> more to celebrations and formal (religious) event
            > wear and not to
            > what was actually worn day-to-day. People wore what
            > was available,
            > comfortable and practical, drawing from dozens of
            > diverse cultures.

            Well in my opinion you are right...the garb as we call
            it would be the one suit for festivities and weddings
            and fairs and so on, in a peasant's household that is.
            But on the other hand the variety of cultural
            influence varies from place to place. Most of the
            people in those times had no outside intercultural
            exchanges due to a lack of movement. Some people, or
            better say most people, never left their homestead.
            Well maybe going to town 5-10 kilometers away, for a
            fair on 1-5 days a year would be the exeption. Cities
            would be another story however, especially if it was a
            coastal trading spot, for obvious reasons. And also
            lets not forget that certain fashions have broken the
            cultural "barrier". From as early as the classical
            period (roman empire) you have the Dalmatica...or the
            overcoat that was worn by the Illiric tribes of
            Dalmatia that stayed as a fashionable garment all the
            way into the 14 hundreads (if I am not mistaking) all
            over the Medditeranean, with only minor changes to it.
            Also the Krackaw's, or shoes that have been the hight
            of fashion all over europe in the 12-13 hundreads.


            > just a view from a 'non-Slavic' person
            >
            > kinjal
            >
            >





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          • Cid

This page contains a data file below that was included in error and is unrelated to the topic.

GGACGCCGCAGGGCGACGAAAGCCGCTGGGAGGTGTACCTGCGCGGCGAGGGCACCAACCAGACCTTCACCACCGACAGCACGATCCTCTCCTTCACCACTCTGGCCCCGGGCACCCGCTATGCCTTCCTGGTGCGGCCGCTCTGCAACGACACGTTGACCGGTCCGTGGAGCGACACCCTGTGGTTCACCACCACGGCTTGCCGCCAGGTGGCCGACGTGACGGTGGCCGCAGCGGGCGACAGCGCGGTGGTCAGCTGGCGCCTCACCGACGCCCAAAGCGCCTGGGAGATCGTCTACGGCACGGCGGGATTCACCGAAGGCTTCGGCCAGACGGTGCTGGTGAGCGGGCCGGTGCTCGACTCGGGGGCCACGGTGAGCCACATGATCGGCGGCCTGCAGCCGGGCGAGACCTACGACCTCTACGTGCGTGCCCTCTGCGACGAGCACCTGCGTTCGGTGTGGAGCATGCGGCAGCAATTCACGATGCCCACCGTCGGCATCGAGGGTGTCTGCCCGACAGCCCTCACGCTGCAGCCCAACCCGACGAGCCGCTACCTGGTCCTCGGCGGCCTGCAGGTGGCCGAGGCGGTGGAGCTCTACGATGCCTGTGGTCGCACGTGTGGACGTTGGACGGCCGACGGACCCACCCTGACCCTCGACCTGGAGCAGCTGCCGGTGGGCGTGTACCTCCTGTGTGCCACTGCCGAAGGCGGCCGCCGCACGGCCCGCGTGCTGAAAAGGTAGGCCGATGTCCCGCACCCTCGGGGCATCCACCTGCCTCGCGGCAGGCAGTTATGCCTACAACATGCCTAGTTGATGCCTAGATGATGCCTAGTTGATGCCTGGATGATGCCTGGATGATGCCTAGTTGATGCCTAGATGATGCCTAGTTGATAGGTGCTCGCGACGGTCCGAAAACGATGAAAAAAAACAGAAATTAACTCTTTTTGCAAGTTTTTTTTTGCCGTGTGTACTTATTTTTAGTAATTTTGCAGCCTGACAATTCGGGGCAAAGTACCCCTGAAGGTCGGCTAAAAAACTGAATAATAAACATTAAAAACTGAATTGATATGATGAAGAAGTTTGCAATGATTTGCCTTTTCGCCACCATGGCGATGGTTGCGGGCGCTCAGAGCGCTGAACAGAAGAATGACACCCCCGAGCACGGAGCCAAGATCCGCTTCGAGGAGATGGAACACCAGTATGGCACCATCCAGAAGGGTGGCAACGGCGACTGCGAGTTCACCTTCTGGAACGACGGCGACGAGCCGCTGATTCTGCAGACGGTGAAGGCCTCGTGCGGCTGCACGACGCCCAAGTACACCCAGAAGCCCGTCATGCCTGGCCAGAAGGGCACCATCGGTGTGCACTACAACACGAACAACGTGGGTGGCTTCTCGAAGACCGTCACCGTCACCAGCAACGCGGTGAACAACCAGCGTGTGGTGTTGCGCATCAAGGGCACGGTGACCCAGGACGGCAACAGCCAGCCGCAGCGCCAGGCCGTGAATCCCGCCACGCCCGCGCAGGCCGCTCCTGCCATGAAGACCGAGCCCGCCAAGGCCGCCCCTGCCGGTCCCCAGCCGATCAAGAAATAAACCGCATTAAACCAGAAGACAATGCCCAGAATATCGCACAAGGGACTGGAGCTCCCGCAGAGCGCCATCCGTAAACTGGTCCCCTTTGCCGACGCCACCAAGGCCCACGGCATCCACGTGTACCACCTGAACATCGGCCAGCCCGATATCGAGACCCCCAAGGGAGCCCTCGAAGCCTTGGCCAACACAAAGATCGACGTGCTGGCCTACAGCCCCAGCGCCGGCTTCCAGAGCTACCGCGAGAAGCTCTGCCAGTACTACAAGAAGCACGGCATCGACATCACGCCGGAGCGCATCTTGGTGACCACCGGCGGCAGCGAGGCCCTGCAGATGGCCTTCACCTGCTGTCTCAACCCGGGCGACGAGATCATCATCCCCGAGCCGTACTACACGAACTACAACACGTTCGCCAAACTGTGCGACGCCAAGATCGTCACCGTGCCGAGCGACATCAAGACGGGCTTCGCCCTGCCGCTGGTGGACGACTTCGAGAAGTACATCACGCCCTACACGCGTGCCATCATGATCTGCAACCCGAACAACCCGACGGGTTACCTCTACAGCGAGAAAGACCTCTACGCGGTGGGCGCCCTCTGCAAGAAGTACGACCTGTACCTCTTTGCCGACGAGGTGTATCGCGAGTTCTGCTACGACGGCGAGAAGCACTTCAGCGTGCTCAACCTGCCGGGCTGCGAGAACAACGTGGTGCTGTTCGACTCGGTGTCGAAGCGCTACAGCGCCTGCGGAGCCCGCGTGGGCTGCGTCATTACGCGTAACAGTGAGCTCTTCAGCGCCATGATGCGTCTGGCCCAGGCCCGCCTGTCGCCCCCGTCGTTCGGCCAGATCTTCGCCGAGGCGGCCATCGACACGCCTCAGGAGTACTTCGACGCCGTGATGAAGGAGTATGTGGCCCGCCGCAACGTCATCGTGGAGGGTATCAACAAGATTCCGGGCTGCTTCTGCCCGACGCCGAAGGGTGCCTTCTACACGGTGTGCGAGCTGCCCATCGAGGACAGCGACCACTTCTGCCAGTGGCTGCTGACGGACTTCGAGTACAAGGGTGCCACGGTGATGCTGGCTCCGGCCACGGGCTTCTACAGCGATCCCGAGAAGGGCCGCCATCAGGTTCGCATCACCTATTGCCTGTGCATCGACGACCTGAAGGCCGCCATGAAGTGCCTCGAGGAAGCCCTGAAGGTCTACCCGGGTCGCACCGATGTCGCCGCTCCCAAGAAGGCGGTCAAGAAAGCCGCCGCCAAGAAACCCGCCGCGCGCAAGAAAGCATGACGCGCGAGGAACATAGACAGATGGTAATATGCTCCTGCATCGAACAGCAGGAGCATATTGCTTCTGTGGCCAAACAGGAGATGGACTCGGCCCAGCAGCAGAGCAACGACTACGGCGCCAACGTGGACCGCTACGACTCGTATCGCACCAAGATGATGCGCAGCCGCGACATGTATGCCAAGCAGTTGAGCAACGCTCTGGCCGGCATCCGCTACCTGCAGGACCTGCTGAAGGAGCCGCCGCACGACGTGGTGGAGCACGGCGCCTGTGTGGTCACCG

Ah, I would like to thank everyone so far on their input. I ve been doing a lot of reading *rubs eyes* and have put somethings together from what I ve read.
            Message 5 of 11 , May 20, 2004
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              Ah, I would like to thank everyone so far on their input. I've been
              doing a lot of reading *rubs eyes* and have put somethings together
              from what I've read. I would like to say a special thank you to
              Sfandra Dmitrieva iz Chernigova for all of her help. She emailed me
              privatly and has answered a lot of my questions. Hopefully with
              Warlord getting underway next week I'll get some pictures taken so
              that I can get some oppinions on them. So far the people here are
              very impressed.

              Thanks again,
              Irina Radokovaia
            • R.J. Clarke
              Greetings!! Absolutely. In my various trips to the region I have travelled through much of the Balkan region and up to Hungary and found that much of the
              Message 6 of 11 , May 20, 2004
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                Greetings!!

                Absolutely.

                In my various trips to the region I have travelled through much of the
                Balkan region and up to Hungary and found that much of the "cultural" event
                clothes in the Serbian, Slovakian, Croatian and Hungarian areas are very
                similar in design. I specifically exclude Bosnia and Herczegovina from this
                list since it has serious Muslim tones for clothing (go figure) but you
                could not tell them apart from any of the others listed here by looking at
                them day to day.

                The main differences I noted in the few museums (castles) that I visited
                were in the materials and color. The "rich" would have bright fine woven
                clothing while the "peasents" would have plain grey or other natural,
                locally produced color, in generally wool or other course material.

                For best or possibly easier research on the clothing, I might suggest
                checking out Italian on the Western side, German in the north, Greek or
                Turkish in the south (or for Muslim based Slav) and may be Russia through
                the Hermitage museum.




                Gospodar Robert
                R.J.
                DRAGOONS!!!
                audax et celer



                >I get a sense that styles defined as 'cultural' or 'proper' applied
                >more to celebrations and formal (religious) event wear and not to
                >what was actually worn day-to-day. People wore what was available,
                >comfortable and practical, drawing from dozens of diverse cultures.